Maintaining service standards is one of the hardest things in management. As Armen and Ara Darakjian, owners of Darakjian Jewelers in Birmingham, MI, have found out, “One bad experience can ruin a guest’s past 10 perfect experiences.” To literally keep everyone on the same page, the Darakjians started a store book club that meets every Friday to discuss a chapter of a selected work. A recent selection: Selling Luxury by Robin Lent.

Best tip to go beyond yes: Yessify Your Yesses

There is always a better answer than a mere “yes,” says author Dale Dauten, author of The Gifted Boss. He gives the example of asking a number of auto repair shops if they repair Lotuses. Most say “no,” a few say “yes,” but then one says, “Absolutely, we specialize in imports and the shop’s owner drives a Lotus.” Who do you think got the business? So the next time somebody asks you if you do custom, find a better answer than just “yes.”

Best reframing tip: Guilt is Good

The feeling of guilt doesn’t get much good press these days. But business author Mark Forster urges you to see it as a signal, as it tends to attach itself to stuff that really matters. Attack your most guilt-inducing tasks, and you may find, without intending it, that you’ve attacked the most important ones too, he says in Do It Tomorrow and Other Secrets of Time Management

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Best tip to elevate your restroom: TP your bathroom with quotes

Want a ultra low-cost way to add personality and romance to your bathroom? Tack pages of your favorite poetry up on the walls. For Liz Lambert, owner of the hip Hotel San Jose in Austin, TX, this was a cost-saving idea that eventually became one of the hotel’s most popular features. (Extra tip: If the pages start disappearing, it could be a sign that you’re not stocking enough toilet paper.)

Best rethinking of an old tip: The Rule of $100

There’s a widely held belief in retail that “dollar off” discounts are more effective than percentages. But Jonah Berger, author of the business bestseller “Contagious,” adds a proviso: When setting a sale price, remember the “Rule of $100,” he says. For prices under $100, use a discount percentage (25% off!). For prices over $100, use a straight dollar figure ($250 off, regular price $1,000!). It’s premise you should investigate with some A/’B testing.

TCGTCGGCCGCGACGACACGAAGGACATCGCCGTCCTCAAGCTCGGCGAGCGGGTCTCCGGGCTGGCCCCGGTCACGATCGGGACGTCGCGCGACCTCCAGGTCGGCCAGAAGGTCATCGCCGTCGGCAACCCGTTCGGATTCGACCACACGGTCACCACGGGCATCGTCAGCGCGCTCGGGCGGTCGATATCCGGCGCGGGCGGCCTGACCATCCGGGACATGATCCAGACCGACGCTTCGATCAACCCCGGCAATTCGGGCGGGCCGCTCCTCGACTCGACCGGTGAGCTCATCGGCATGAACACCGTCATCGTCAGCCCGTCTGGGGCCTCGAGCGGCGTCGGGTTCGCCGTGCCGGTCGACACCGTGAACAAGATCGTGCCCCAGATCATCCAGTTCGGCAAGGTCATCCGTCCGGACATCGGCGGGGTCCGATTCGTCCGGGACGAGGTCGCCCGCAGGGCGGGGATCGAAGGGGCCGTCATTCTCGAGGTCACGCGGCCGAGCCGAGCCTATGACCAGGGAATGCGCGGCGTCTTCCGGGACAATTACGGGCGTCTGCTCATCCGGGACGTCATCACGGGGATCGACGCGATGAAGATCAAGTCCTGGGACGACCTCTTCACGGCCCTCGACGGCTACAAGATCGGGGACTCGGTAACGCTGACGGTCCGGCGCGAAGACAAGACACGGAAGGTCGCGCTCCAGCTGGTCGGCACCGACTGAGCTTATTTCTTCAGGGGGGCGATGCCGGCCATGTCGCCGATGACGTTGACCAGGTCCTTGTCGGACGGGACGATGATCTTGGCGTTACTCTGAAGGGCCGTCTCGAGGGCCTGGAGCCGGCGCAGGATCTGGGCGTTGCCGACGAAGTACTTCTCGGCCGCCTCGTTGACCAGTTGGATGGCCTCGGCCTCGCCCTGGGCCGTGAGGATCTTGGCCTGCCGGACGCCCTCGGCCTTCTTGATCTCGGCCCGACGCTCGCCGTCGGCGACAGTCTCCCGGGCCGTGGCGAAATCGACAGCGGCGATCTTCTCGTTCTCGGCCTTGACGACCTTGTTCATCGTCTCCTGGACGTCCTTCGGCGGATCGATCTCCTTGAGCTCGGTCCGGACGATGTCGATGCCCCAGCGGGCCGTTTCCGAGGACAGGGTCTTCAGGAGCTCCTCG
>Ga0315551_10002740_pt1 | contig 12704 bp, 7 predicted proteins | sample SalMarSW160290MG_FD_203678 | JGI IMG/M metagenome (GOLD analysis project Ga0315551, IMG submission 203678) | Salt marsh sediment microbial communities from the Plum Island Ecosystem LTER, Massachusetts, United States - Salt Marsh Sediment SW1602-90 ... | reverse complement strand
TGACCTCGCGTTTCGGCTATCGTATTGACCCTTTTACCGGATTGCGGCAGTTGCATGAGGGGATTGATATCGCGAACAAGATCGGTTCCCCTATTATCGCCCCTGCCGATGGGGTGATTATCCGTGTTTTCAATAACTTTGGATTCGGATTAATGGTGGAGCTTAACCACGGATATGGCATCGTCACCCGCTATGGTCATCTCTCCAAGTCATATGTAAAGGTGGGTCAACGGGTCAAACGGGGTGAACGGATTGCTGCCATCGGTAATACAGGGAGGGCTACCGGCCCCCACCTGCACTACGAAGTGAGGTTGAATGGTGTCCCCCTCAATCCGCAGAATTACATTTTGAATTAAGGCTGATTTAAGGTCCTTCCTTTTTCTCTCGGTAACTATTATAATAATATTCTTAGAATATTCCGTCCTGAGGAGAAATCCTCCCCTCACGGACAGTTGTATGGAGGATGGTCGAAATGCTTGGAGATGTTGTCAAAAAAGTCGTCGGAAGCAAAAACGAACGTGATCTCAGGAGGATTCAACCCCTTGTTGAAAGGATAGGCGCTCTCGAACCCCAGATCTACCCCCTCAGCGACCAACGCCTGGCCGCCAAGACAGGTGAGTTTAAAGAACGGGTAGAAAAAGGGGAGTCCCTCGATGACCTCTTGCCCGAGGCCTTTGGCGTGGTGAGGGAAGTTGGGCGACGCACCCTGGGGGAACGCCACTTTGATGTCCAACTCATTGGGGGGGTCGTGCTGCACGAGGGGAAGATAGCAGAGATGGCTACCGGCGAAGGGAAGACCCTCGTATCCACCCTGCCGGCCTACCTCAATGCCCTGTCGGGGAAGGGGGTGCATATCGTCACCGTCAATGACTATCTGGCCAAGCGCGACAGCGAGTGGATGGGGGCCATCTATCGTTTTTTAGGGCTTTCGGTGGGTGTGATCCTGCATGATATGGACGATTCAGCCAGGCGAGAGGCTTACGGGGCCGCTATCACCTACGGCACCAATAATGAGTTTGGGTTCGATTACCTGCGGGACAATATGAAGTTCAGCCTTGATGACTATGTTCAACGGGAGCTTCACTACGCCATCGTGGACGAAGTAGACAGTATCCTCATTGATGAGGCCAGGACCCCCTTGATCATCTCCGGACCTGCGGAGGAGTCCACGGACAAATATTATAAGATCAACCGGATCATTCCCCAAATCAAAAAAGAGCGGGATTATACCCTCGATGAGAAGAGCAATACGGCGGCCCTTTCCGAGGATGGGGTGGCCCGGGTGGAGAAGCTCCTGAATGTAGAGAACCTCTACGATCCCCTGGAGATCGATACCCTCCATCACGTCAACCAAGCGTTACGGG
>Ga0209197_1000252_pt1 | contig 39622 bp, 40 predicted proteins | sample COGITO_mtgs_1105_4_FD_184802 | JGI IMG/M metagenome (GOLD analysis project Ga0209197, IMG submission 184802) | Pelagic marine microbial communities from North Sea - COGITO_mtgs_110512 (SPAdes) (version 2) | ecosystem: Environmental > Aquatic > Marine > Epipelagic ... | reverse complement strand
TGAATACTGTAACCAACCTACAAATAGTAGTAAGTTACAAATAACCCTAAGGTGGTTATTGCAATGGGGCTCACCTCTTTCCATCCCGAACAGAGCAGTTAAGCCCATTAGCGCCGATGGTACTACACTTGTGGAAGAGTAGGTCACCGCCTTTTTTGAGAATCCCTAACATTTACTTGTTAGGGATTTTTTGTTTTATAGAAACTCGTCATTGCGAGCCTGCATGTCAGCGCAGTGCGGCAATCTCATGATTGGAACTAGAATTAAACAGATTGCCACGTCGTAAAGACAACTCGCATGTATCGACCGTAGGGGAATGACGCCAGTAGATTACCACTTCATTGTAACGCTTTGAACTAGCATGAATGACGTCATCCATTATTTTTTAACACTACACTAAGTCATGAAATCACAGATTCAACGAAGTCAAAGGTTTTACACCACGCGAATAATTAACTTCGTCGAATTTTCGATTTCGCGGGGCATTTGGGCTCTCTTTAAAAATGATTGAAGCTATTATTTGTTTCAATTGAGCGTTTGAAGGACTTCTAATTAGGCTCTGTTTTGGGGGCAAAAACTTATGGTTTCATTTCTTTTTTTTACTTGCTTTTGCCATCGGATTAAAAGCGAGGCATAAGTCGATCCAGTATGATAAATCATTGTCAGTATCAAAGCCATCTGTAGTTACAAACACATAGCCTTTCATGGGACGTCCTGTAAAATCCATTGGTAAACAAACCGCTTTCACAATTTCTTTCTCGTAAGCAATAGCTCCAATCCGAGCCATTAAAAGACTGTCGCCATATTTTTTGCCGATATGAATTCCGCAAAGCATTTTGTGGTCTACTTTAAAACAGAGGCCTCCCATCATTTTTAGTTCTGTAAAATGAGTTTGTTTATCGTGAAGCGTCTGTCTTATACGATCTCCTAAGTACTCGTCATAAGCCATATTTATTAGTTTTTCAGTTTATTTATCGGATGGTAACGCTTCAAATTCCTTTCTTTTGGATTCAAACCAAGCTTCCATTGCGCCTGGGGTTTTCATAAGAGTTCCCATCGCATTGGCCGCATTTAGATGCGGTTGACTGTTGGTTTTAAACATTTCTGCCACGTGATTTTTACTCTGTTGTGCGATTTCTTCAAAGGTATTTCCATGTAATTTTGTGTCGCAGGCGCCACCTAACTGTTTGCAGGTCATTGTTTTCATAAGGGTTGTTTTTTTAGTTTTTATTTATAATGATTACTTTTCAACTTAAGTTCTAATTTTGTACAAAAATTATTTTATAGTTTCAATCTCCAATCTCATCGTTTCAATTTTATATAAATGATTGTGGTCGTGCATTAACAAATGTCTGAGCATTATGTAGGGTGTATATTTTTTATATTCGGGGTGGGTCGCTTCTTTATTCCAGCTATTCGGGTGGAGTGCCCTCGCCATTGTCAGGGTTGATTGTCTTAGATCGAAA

Best self-improvement tip: Learn to say “I don’t know” more often.

Too many people in business — and politics, and elsewhere — act as if they know the solution to a given problem. Sure, no one wants to look like an ignoramus — but it’s hard to learn anything if you pretend you already know the answer, says economist and FREAKONOMICS author Stephen Dubner, Second benefit: Once you know what you don’t know, you can start running experiments and gathering feedback. “These don’t have to be complicated or expensive. Real randomized experimentation is one of the most basic, useful tools in figuring out how to solve a problem in any sphere,” he told Forbes.

Best tip of 2017: Ask This Question

It’s striking how much of what passes as modern management advice was prescribed by Peter Drucker half a century ago — batch similar tasks, forget multi-tasking, use stop-doing lists, look for the systemic problem in crises — and this little gem, which we came across recently. According to the management guru, the one question that will trigger more improvement than any other in your staff: What do I do that wastes your time without contributing to your effectiveness? “Ask it without coyness, he urged.